2. Pulmonary Depressor Chemoreflex:
Intravenous injection of phenyl diguanide induces bradycardia and hypotension. It has been claimed that these reflex effects are initiated through the stimulation of pulmonary deflation receptors. Likewise serotonin, starch grain, multiple emboli stimulate these deflation receptors and induce pulmonary depressor chemoreflex.
Circulatory Status in Different Cardiopulmonary Diseases:
1. Mitral Stenosis:
It is the condition when the orifice of the valve is narrowed by fusion of the cusp margins. The cusps become rigid and thickened. The chordae tendineae hold the valve in a fixed position and the opening becomes narrowed. The whole ring looks like a narrow rigid funnel. Due to narrowing of the opening, a resistance is offered for blood flow from the left atrium to the left ventricle. The left atrium is dilated and thickened due to accumulation of blood within itself.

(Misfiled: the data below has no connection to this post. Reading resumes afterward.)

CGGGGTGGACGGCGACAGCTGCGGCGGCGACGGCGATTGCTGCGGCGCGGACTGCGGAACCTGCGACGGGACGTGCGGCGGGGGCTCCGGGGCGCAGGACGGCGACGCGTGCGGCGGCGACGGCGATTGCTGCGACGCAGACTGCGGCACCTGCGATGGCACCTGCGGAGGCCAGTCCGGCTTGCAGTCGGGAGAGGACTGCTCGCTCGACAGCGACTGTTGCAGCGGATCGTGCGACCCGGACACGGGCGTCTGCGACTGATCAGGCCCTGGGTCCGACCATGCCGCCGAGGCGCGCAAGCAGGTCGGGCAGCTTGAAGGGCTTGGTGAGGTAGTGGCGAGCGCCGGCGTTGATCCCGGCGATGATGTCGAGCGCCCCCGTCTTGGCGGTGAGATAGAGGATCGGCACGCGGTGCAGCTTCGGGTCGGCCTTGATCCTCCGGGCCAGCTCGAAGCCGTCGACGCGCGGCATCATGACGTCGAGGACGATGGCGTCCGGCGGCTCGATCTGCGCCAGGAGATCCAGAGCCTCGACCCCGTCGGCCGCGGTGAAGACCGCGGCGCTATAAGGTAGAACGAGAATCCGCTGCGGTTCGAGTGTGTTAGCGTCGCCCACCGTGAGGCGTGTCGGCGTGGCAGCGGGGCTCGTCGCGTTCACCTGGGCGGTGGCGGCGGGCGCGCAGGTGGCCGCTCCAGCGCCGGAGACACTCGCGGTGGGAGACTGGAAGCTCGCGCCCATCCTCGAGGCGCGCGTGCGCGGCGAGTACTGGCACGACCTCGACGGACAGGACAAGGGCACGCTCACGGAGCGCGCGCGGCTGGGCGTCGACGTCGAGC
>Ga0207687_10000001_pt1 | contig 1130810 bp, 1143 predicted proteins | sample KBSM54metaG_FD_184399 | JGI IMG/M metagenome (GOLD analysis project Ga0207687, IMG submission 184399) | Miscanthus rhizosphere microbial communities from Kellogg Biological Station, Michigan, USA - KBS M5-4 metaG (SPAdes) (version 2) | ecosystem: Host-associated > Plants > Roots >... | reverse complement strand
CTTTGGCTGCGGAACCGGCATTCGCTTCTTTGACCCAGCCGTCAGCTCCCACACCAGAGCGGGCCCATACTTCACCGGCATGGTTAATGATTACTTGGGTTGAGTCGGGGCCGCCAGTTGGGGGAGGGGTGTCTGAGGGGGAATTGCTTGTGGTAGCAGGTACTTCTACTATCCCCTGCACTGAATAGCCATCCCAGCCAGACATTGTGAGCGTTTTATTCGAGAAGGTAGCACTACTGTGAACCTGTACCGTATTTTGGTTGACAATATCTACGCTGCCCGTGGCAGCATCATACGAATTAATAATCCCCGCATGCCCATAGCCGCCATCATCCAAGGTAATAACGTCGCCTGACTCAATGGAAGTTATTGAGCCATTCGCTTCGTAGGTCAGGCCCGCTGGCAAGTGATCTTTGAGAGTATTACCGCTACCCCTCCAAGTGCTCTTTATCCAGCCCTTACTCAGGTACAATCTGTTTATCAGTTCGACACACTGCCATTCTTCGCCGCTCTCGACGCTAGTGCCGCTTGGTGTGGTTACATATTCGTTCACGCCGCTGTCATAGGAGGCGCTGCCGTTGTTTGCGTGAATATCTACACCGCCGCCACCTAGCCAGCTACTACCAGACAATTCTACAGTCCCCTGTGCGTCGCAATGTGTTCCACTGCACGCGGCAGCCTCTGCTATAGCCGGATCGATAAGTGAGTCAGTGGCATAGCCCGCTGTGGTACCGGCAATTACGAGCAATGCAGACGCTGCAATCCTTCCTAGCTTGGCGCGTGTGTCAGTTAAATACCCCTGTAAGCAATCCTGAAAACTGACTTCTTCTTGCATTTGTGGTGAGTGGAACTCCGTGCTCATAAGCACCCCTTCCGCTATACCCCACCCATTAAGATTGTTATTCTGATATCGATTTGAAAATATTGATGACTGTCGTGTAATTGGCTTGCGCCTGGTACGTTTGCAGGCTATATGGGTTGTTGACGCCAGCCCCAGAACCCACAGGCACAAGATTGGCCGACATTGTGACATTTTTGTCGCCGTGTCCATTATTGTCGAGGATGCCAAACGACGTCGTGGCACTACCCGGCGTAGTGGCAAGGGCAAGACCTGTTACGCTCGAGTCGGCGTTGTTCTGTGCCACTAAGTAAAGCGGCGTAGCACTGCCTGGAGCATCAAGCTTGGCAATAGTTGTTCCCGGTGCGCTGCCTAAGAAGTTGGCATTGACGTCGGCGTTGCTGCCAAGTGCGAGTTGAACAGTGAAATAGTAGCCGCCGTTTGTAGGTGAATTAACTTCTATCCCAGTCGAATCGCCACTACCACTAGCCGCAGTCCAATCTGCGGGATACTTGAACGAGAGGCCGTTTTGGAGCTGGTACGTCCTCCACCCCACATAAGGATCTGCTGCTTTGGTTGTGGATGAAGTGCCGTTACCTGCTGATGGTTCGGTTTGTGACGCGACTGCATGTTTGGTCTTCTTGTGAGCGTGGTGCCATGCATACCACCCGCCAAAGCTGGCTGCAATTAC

Furthermore the great problem that arises due to this is the occurrence of pulmonary hypertension. With the obstruction of blood flow from the left atrium to the left ventricle, the left atrial pressure is tremendously increased causing decrease in pulmonary driving force. So the consequence is the decrease in pulmonary flow, right ventricular hypertrophy or cor pulmonale ultimately leading to right heart failure.
It is the condition in which there is enlargement of the air spaces distal to the terminal bronchiole. Obstruction to expiration due to oedema, inflammatory changes or mucus in the bronchi may cause emphysema. In emphysema, pulmonary vascular resistance is greatly enhanced causing obstruction to blood flow.
Ultimately, the pulmonary hypertension and then right heart failure may occur. The increase of pulmonary vascular resistance is the consequence of destruction of blood vessels. Poor exchange of air in the emphysematous alveoli may also cause increase of vascular resistance by accumulated CO2 in the blood.
3. Pulmonary Embolism: